When you hear the word “fjord,” you probably think of Alaska, Iceland, and Norway. However, New Zealand’s fjords are some of the most breathtaking natural wonders in the world.
For those unfamiliar with these phenomenons, fjords are narrow inlets of water surrounded by dramatic cliffs. They were formed thousands of years ago when receding glaciers carved out the terrain and left these stunning underwater valleys in their wake.
In Norwegian, the word “fjord” means “where one fares through,” and that’s exactly what you’ll do on a cruise through these beautiful bodies of water.
While New Zealand’s fjords are similar in geography to those found throughout the rest of the world, the key difference between them is that in New Zealand they are referred to as “fiords” instead of fjords. And while they have a slightly different spelling, they have similarly impressive landscapes.
Fantastically deep and hemmed in by towering cliffs, New Zealand’s majestic fjords are all found in the southwestern nook of the nation. The region is home to one of the country’s largest nature and wildlife reserves, Fiordland National Park.
A massive nature wonderland, Fiordland National Park offers some of New Zealand’s most jaw-dropping vistas, including towering waterfalls, majestic cliffs, and untouched rainforest.
On a New Zealand cruise, you can visit three of the most spectacular fjords in Fiordland National Park: Milford Sound, Dusky Sound, and Doubtful Sound. (All three were mistakenly labeled as sounds by British explorers, but in reality, all of them are considered fjords.)
Here are some of the highlights and wildlife you’ll find at each of these stunning destinations.
You’ll feel like you’ve entered another world once you sail into Milford Sound, one of New Zealand’s most beautiful landmarks.
As you glide into the serene, narrow passage surrounded by steep, lush cliffs and magnificent waterfalls, you’ll find it hard not to stare in awe. It’s one of those once-in-a-lifetime experiences you’ll treasure long after your trip.
As part of Te Wahipounamu, a UNESCO World Heritage Site, Milford Sound is a naturally protected habitat that was once described as “the eighth wonder of the world” by Rudyard Kipling, author of The Jungle Book.
Towering over Milford Sound, you’ll see Mitre Peak, which rises over 5,000 feet above the water. Mitre Peak is easy to spot from around the sound and earned its name because of its distinctive cone-shaped crest, which bears a resemblance to a bishop’s hat or mitre. Mitre Peak is one of the most famous mountains in New Zealand and offers an ideal backdrop for picture-perfect memories.
During your cruise through Milford Sound, you’ll be able to spot a variety of rare birds and other unique wildlife that can only be found in Fiordland’s wet, damp weather.
Watch fur seals and bottlenose dolphins in their natural habitats. Look out for Kea, the only alpine parrot in the world, as well as the endangered South Island takahē bird and the Fiordland Crested Penguin, one of the rarest breeds of penguins in the world.
This natural reserve is also home to some of the oldest plant species in New Zealand, including groves of Southern Beech trees that are nearly 1,000 years old.
Spanning almost 25 miles long, Dusky Sound is one of New Zealand’s largest fjords on the coast. Remote and virtually inaccessible via land, Dusky Sound was named after Captain James Cook sailed on his first voyage through the sound in 1770 at dusk. (At Astronomer’s Point, you can still see the spot Cook used as an observatory.)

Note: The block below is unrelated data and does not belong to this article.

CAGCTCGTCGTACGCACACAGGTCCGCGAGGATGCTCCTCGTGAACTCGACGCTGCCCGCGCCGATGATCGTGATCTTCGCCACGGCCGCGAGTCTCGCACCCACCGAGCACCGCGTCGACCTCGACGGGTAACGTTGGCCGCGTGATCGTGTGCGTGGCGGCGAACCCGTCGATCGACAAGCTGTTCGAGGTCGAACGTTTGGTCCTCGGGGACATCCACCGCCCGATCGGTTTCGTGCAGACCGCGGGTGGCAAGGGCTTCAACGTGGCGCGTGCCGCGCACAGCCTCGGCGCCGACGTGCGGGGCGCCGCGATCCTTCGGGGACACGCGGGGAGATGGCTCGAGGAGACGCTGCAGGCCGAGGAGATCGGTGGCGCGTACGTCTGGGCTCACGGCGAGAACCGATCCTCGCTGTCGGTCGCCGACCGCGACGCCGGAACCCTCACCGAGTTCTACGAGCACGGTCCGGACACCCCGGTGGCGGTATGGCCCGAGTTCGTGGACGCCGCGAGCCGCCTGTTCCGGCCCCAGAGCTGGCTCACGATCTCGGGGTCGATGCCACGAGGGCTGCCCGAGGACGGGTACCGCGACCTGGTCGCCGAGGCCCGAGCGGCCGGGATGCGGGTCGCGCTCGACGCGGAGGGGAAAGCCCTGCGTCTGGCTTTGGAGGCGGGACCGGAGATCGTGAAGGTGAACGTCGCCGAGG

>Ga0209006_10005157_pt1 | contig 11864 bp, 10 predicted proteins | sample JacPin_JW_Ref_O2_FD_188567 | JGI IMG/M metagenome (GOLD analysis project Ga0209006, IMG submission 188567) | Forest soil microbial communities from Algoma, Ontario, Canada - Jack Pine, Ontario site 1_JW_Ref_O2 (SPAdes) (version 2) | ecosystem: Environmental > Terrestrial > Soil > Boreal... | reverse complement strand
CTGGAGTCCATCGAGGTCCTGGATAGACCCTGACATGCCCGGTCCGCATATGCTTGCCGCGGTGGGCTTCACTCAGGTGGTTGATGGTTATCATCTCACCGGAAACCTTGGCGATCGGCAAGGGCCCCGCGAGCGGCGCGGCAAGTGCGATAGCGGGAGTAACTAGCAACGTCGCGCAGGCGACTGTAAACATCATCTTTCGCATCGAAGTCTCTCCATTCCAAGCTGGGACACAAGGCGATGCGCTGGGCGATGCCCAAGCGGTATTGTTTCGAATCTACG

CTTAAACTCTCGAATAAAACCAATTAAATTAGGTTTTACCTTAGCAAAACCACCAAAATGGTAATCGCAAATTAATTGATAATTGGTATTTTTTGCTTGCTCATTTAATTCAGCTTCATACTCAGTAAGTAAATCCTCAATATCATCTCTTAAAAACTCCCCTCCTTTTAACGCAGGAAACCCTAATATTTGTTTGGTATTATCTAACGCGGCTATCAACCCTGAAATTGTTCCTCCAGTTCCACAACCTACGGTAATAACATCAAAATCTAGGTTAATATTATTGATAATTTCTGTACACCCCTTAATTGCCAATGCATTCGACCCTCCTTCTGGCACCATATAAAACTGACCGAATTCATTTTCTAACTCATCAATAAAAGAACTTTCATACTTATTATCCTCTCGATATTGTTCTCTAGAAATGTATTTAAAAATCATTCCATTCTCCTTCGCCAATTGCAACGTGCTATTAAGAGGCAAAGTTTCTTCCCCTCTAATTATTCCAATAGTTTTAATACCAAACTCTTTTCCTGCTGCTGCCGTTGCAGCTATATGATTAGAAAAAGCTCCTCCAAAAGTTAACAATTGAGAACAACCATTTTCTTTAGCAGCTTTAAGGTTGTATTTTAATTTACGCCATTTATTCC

Cruising through Dusky Sound, you’ll encounter sunbathing seals on top of craggy rocks and humpback whales splashing in the calm waters. Pass by islands including Resolution Island, the largest in Fiordland park.
Dusky Sound is an important habitat for the endangered Crested Fiordland penguins, who are known for the yellow eyebrows that fan out from the top of their heads. Some of the best birdwatching in New Zealand can be found in this remote valley, and during a cruise through the sound, you’ll have ample opportunities to spot broad-billed prions, mottled petrels, and other rare species unique to New Zealand as they soar overhead.
Doubtful Sound is one of the most pristine and untouched nature preserves in the world. Over 1,300 feet deep, Doubtful Sound is the deepest of New Zealand’s South Island fjords, but it’s also quite narrow. Its name also came from Captain Cook, who avoided sailing into it because he doubted whether it was wide enough to pass.
Often referred to as “The Sound of Silence,” it’s one of the most serene places you’ll ever visit. Savor the quiet journey and marvel at the stillness around you. The only noises you’ll hear while sailing through Doubtful Sound will be cascading waterfalls, the occasional bark from a New Zealand fur seal, or the hustle of a group of Fiordland penguins as they make their way to the water.
On our New Zealand and Australia cruise itineraries that visit Fiordland National Park, you’ll sail through all three of these fjords on the same day.
The epic heights and plunging depths of New Zealand’s fjords are so mesmerizing, not even the best photographs or movies can do the natural park justice—you have to witness its magic in person. They’re just one more reason to go visit, explore, and experience the natural splendor of this region.
If you’re ready to experience the majesty of New Zealand’s fjords, book your cruise to New Zealand today. Browse itineraries online or call 1-800-852-8086 and speak to one of our travel experts to help you book your next cruise today.